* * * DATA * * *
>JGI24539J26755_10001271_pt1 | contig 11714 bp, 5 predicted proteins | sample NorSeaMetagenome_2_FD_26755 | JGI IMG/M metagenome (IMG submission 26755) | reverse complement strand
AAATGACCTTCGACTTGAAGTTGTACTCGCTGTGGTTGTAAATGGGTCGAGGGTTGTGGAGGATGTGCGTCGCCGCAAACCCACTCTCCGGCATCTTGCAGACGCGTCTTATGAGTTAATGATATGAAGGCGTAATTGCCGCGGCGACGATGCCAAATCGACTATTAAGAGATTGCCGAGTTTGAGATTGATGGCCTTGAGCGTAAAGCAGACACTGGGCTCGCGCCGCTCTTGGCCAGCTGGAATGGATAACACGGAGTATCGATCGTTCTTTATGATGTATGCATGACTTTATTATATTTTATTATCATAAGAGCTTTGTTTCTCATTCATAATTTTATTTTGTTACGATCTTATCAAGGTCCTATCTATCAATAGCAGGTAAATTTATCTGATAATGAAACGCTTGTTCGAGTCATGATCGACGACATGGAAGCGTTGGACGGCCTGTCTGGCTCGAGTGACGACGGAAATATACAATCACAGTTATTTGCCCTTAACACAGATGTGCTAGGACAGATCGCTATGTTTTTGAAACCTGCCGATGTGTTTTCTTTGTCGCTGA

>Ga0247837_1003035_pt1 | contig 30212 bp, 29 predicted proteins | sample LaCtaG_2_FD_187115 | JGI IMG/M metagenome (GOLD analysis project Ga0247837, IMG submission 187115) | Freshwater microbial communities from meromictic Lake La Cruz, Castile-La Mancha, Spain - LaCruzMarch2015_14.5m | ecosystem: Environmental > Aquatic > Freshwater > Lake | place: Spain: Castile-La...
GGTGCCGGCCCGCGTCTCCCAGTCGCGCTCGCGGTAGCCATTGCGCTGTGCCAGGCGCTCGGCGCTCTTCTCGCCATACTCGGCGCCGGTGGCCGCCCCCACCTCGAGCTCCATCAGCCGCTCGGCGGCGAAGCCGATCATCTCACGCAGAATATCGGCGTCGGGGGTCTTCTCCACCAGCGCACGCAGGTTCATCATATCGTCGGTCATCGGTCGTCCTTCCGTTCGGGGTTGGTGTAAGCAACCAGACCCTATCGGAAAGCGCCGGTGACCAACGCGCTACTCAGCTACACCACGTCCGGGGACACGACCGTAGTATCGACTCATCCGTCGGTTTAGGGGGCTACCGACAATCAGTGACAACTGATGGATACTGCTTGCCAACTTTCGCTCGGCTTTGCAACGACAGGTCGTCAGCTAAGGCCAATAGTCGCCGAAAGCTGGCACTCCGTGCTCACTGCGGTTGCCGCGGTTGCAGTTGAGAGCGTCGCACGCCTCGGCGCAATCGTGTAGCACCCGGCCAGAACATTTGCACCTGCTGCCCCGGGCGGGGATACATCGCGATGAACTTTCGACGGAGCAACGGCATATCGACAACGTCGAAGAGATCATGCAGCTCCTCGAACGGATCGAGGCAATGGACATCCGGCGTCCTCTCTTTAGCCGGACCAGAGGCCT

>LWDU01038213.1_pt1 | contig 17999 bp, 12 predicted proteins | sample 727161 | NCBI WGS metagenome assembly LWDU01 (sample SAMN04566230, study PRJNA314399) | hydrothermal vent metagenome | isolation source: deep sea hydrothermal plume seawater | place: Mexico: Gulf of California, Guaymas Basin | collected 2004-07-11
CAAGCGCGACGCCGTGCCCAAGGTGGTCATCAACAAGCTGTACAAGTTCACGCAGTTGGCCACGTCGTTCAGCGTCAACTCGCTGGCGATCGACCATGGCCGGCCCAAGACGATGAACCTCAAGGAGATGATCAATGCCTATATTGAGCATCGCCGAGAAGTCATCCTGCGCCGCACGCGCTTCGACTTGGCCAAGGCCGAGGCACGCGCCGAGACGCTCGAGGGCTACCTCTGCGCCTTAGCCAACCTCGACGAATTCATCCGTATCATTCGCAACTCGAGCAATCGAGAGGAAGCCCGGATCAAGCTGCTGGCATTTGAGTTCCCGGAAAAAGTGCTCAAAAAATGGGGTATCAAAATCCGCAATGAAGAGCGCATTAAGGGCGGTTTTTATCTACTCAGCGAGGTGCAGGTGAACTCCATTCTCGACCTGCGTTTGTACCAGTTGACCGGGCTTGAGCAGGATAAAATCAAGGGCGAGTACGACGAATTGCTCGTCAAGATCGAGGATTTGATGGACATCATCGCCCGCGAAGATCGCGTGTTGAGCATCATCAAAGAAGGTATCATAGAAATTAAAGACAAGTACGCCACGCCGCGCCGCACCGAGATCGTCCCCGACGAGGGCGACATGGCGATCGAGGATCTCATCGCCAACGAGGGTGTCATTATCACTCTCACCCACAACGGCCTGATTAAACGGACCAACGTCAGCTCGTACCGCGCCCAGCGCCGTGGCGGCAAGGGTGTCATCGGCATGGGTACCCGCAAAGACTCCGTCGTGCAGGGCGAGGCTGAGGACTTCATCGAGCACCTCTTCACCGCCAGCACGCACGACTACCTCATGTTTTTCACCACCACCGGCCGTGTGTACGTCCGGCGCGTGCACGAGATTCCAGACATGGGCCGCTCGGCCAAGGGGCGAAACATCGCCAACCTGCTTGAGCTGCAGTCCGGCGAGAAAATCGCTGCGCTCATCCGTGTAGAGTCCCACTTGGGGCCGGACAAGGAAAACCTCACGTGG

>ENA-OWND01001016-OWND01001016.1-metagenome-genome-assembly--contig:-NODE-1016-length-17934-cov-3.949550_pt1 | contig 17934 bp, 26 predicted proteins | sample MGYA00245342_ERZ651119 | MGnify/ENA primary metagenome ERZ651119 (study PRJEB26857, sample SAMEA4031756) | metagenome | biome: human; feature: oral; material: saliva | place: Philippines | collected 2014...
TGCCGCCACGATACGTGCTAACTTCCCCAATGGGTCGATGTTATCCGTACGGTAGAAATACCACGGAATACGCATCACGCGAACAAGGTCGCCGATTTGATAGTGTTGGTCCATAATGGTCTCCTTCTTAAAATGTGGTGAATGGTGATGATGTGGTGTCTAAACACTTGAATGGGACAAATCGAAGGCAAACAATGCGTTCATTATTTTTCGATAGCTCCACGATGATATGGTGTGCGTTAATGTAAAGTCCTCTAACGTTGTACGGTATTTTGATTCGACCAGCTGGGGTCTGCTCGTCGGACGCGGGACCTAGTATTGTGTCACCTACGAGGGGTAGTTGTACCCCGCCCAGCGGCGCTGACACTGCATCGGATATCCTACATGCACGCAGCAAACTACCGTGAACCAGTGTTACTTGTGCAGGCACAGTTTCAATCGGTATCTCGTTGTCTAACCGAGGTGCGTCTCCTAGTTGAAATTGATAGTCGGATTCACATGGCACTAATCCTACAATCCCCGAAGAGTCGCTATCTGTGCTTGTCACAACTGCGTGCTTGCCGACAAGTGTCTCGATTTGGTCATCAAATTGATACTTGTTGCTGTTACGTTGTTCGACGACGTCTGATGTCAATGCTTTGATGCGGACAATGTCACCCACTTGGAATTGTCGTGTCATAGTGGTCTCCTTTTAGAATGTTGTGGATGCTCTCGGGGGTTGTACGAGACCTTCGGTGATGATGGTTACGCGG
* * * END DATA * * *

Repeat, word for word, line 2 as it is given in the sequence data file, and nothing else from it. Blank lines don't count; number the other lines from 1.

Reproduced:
AAATGACCTTCGACTTGAAGTTGTACTCGCTGTGGTTGTAAATGGGTCGAGGGTTGTGGAGGATGTGCGTCGCCGCAAACCCACTCTCCGGCATCTTGCAGACGCGTCTTATGAGTTAATGATATGAAGGCGTAATTGCCGCGGCGACGATGCCAAATCGACTATTAAGAGATTGCCGAGTTTGAGATTGATGGCCTTGAGCGTAAAGCAGACACTGGGCTCGCGCCGCTCTTGGCCAGCTGGAATGGATAACACGGAGTATCGATCGTTCTTTATGATGTATGCATGACTTTATTATATTTTATTATCATAAGAGCTTTGTTTCTCATTCATAATTTTATTTTGTTACGATCTTATCAAGGTCCTATCTATCAATAGCAGGTAAATTTATCTGATAATGAAACGCTTGTTCGAGTCATGATCGACGACATGGAAGCGTTGGACGGCCTGTCTGGCTCGAGTGACGACGGAAATATACAATCACAGTTATTTGCCCTTAACACAGATGTGCTAGGACAGATCGCTATGTTTTTGAAACCTGCCGATGTGTTTTCTTTGTCGCTGA